In July 1684, Powell was caught and fined heavily for this offence. Hudson Janisch, summarised his case as follows.
- Gabriel Powell for trading with an Interloper sending off two cows at Friars Valley and attempting to send two more at Breakneck Valley but was prevented by the arrival of a party of soldiers also receiving a black woman slave – fined £15 and cows seized.
By this time, the authorities, clearly, had lost patience with Gabriel Powell. The size of the fine was significant; about half the purchase price of a 20-acre plantation. This incident demonstrates Powell's increasing dissatisfaction with the island's authorities and the severity of his punishment must have been a factor behind his decision to rebel.
Powell's role in the 1684 rebellion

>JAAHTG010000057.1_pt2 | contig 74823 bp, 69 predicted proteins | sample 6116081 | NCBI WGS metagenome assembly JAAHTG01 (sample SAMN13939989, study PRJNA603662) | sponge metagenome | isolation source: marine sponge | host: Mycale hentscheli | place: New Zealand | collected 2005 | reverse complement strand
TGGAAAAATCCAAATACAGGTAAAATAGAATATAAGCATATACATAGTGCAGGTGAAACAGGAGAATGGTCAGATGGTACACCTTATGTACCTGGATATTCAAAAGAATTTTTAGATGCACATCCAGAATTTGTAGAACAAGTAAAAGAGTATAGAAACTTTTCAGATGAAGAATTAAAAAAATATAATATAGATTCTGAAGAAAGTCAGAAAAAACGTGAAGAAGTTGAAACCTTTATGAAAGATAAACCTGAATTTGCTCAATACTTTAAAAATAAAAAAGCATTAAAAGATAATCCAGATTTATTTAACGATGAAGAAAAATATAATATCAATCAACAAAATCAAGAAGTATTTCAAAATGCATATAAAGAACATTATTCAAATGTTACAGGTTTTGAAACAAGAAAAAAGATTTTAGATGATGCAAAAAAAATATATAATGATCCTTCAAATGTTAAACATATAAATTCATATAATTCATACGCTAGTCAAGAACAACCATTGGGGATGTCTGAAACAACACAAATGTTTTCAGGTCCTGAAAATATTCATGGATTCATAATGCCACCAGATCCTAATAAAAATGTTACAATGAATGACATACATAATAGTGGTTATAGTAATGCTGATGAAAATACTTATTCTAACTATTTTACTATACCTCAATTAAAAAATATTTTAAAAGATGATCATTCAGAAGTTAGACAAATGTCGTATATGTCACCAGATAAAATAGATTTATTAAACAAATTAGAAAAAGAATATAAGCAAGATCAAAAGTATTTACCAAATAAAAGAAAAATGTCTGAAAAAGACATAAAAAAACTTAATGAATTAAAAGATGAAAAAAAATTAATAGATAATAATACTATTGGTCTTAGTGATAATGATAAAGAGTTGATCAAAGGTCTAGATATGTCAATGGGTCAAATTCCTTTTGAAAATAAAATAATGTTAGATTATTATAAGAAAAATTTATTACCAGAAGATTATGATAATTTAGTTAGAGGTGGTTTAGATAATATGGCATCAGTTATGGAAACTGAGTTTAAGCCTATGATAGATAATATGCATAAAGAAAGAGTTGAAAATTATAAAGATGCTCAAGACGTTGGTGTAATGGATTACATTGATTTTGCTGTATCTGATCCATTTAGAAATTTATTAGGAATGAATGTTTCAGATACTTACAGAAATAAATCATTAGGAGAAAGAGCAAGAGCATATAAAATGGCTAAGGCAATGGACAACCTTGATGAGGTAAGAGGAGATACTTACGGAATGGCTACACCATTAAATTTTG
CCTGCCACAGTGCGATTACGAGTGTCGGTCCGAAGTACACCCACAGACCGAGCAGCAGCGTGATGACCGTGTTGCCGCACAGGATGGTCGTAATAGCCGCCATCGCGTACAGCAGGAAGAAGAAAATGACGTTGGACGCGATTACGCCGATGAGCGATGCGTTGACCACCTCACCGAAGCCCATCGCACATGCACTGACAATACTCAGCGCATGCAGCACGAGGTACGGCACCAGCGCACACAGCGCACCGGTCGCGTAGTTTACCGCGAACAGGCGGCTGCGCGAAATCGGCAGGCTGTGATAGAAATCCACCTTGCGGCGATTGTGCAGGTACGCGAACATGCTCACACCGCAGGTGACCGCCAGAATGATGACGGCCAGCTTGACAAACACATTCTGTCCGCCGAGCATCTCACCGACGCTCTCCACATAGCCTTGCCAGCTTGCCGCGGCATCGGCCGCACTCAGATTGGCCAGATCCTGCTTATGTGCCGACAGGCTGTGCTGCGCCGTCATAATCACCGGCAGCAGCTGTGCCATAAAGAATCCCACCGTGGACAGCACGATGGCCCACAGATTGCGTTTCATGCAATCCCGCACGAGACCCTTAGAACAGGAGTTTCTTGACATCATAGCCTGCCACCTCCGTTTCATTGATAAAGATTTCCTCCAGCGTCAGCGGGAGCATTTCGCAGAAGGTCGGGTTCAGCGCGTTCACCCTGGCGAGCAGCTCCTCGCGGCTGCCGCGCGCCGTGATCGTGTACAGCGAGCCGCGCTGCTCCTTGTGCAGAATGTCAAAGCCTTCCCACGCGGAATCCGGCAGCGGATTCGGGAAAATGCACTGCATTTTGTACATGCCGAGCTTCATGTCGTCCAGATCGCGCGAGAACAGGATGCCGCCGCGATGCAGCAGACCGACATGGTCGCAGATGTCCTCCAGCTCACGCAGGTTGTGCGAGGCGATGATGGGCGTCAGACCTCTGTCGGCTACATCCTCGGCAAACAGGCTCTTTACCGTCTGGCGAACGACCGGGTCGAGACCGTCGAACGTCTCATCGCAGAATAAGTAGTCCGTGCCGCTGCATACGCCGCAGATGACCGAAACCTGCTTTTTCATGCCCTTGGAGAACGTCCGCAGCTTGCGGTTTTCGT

In 1684, there was growing discontent amongst both the civil and military populations on the island. The soldiers' grievances included: poor pay, rations and conditions (particularly, the harsh punishments); but their main gripe was that the East India Company was not honouring its commitment for a passage home at the end of their commissions. Many soldiers had served out their time already, but were stuck on the island, forced to endure extended service, with no end in sight. Even when a returning ship was available, requests for passage, in some cases, were denied on the basis of military considerations. Similarly, the island’s planters were becoming more and more frustrated. Like the soldiers, they were unhappy with the martinet nature of the regime, but they also had to struggle with unstable economic conditions and an unsympathetic Governor in John Blackmore. The erratic responses of his administration, made it seem that the East India Company was more intent on milking the planters dry through taxation, than helping establish a robust market economy. The strongest voice for the planters on the Council, John Coulston (sometimes spelled Coulson or Colson), had been removed and it appeared that the Governor and his Council were becoming out of touch.